There was a story which continued to come up in my news feed recently, which I continued to avoid. Moko. A little boy with a bright smiling face kept appearing in my news feed. As a kiwi living in Australia, one of the ways I keep in touch with New Zealand news is through good ol’ Facebook and by liking Stuff.co.nz, which will feed you news and soft stories from all over New Zealand. But the headlines accompanying the bright beautiful face of Moko weren’t as beautiful as his face, they inferred terror, a terrible act, so I avoided them knowing it would hurt too much. Then finally, another headline captured my attention, and I had noticed a friend saying that they were “Marching for Moko”. It mentioned that he wasn’t alone when he died, I felt trusting enough to read this one. But alas, this story, Moko’s story and fate was indeed deeply disturbing and seriously wrong. I couldn’t bring myself to listen to the interview with Moko’s mother, her tear soaked face was enough.
Then, for days later I sat with this news, mothering my own 3 1/2 year old boy, trying to get through a work day without considering the brutality of a couple that beat and tortured a wee 3 year old boy, which eventually resulted in his death. Our tributes to his soul and passage from this earth are but a sad and horrible mortal consideration of what happens to us after we die. And no, I disagree, he was alone when he died.
The only way I could continue to function was to impart the knowledge that I had gained, to somewhat unsuspecting family members and friends. Nicola Dally-Paki, Moko’s mum stayed with her eldest son who was in the intensive care unit at Starship Hospital and had entrusted her children with people she thought were her friends. My husband said “Why did she leave her kids with such horrible people.” My immediate response was “Broken families, they obviously didn’t have any contact with grandparents or aunties and uncles did they?”
And this, is where this story intersects with my life, our lives as parents. In 2014 I gave birth to a baby boy. He only lived 8 days and over that time my family flew from New Zealand, Queensland and Tom’s family in Australia all came in to see him and meet him. During that time, our then 2 year old son, was cared for by all of his extended family as well as his Dad, whilst I stayed at the Royal Children’s Hospital in the accommodation for new mothers and Ronald McDonald house accommodation, so that I could be closer to my baby. The intensive care ward for babies, as I’m sure it is anywhere, is a place of uncertainty, of lives on tenterhooks, a precarious balance between life and death, and loving for all that you have, for as long as you have it. For my husband and I to know that our 2 year old son was being cared for, was heightened by the fact that we knew our baby was going to die. As we scraped together precious moments, our 2 year old was being loved by all of his aunties and uncles and grandparents.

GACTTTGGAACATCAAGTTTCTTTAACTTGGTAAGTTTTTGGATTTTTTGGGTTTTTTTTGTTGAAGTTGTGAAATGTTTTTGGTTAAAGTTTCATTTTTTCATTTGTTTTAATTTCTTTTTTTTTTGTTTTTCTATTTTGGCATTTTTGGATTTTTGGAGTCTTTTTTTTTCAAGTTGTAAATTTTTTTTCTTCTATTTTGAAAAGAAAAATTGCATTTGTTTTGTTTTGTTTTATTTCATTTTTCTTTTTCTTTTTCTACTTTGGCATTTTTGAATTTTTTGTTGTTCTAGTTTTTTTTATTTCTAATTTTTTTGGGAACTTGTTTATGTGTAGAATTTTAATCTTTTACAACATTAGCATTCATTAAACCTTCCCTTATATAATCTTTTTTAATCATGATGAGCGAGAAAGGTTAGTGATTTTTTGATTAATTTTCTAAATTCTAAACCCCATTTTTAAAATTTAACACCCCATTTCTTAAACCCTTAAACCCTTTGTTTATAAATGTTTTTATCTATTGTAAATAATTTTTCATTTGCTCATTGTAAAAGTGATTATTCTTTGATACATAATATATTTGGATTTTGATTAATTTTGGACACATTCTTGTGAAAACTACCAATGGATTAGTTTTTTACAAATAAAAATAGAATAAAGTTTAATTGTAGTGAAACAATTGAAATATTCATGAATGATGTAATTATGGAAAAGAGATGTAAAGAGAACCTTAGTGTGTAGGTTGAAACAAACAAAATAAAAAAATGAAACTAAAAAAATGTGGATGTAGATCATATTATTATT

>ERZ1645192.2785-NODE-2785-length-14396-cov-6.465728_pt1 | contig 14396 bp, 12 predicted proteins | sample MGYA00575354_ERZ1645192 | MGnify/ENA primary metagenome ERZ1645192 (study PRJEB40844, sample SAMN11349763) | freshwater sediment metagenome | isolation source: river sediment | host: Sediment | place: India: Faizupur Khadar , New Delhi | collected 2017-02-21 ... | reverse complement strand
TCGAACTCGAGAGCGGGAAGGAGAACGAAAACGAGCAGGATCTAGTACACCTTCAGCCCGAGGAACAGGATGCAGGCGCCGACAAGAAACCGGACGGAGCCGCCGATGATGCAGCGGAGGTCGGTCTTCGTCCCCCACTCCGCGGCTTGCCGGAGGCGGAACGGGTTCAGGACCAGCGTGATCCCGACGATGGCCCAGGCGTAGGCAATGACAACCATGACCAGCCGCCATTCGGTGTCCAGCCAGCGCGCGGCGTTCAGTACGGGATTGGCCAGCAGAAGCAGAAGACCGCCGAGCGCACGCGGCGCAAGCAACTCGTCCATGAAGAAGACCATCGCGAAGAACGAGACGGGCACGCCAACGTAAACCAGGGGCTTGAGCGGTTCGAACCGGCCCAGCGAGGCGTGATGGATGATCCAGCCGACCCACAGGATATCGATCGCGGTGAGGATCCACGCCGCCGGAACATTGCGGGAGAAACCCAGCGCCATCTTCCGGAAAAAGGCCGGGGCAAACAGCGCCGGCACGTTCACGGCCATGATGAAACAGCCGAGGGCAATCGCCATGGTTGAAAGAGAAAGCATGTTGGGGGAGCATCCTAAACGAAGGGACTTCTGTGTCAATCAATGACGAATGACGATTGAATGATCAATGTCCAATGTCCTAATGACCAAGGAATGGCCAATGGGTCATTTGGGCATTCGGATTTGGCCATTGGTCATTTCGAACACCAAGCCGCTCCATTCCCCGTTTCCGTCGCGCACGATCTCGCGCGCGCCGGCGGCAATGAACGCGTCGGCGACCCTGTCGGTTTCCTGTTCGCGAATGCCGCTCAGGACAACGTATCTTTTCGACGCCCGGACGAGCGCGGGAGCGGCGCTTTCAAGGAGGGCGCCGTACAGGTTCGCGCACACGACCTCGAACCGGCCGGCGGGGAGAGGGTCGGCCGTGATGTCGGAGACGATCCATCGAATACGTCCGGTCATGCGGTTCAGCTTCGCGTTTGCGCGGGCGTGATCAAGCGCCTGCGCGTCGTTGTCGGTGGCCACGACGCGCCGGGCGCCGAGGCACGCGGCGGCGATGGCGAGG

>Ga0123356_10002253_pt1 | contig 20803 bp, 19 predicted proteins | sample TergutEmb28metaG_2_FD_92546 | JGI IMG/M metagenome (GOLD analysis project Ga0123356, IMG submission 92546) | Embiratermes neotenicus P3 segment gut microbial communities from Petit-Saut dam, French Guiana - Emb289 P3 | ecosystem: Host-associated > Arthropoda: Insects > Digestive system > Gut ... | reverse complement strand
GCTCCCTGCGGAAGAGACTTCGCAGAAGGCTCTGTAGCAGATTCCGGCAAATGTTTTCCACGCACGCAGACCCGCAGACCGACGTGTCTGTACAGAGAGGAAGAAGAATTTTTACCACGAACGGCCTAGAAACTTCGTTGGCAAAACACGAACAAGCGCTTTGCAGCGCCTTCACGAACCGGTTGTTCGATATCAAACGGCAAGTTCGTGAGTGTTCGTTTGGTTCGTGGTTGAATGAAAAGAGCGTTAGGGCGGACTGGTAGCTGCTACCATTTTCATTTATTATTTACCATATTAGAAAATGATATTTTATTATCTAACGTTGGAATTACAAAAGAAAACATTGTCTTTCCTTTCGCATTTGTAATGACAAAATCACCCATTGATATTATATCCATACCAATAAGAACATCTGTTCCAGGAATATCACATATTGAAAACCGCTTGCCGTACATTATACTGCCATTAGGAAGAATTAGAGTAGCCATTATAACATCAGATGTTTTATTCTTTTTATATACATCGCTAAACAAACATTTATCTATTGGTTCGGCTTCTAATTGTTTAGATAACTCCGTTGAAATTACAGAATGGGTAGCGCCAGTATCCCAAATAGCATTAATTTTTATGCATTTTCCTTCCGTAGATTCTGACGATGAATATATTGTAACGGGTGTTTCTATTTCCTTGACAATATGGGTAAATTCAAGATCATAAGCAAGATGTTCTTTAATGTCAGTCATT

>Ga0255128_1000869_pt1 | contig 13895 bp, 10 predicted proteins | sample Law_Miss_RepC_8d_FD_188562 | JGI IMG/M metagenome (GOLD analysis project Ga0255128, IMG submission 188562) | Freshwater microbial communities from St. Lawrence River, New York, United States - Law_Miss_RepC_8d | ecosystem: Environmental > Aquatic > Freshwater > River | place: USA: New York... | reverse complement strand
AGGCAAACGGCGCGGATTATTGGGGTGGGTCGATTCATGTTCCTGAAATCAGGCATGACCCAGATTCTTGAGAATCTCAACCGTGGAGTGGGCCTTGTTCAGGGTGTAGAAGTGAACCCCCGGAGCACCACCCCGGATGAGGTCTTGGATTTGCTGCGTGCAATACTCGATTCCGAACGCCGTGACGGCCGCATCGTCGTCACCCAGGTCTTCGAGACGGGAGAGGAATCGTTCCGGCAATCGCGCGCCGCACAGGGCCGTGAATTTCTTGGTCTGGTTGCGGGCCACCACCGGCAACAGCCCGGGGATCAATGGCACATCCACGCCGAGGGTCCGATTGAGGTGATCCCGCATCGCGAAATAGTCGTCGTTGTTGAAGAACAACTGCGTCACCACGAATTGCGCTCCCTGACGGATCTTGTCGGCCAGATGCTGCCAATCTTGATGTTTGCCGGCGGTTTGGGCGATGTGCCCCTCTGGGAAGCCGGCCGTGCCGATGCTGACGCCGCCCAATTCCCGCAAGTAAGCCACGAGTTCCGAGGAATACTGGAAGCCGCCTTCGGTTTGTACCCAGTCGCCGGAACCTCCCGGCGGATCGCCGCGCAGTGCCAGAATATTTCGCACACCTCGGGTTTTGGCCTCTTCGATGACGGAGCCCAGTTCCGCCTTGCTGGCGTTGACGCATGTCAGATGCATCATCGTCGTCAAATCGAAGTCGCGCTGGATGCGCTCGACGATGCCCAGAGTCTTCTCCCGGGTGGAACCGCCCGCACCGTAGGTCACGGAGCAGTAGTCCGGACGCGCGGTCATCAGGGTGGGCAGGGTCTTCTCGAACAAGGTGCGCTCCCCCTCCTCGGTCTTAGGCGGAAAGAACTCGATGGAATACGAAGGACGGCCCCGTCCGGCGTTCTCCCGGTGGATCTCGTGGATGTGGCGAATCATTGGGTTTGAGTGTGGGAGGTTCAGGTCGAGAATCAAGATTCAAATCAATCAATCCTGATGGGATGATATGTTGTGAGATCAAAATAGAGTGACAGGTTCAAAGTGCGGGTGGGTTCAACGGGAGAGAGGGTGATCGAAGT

During that week our eyes were opened. On one particular day, my sister got into a lift with 2 police officers who had also been in the Butterfly wing, the Newborn Intensive Care Unit. She remarked that they had the sternest looks on their faces, like something terrible had just happened. It sparked our imaginations, we had to admit that some of the babies on that ward were not there because of a birth defect or random fate, they were there quite possibly, because of an act of their parents and care givers.
I have no idea what the statistics are in Australia, but in New Zealand a Stuff data investigation has found at least 204 children, aged 0-14, have died as a result of neglect, abuse, or maltreatment in New Zealand since 1992. “New Zealand remains one of the most dangerous countries in the developed world in which to grow up, despite efforts from successive governments.”
My heart hurts for this mother. My mind remembers the halls of the intensive care unit and the hospital accommodation. I wish her children had gone with her. I wish that there was more whanau, more family support. I wish that this beautiful boy did not die in vain. But how do we stop this ship from sinking? What will make people stop? Would stronger sentences stop people? What is the answer? How could they do this?
Members of the public march down Queen Street during a march to bring awareness to child abuse and family violence on May 22, 2016 in Auckland, New Zealand. The March for Moko was in memory of a three-year-old boy who was killed by his caregivers.
(May 21, 2016 – Source: Hannah Peters/Getty Images AsiaPac)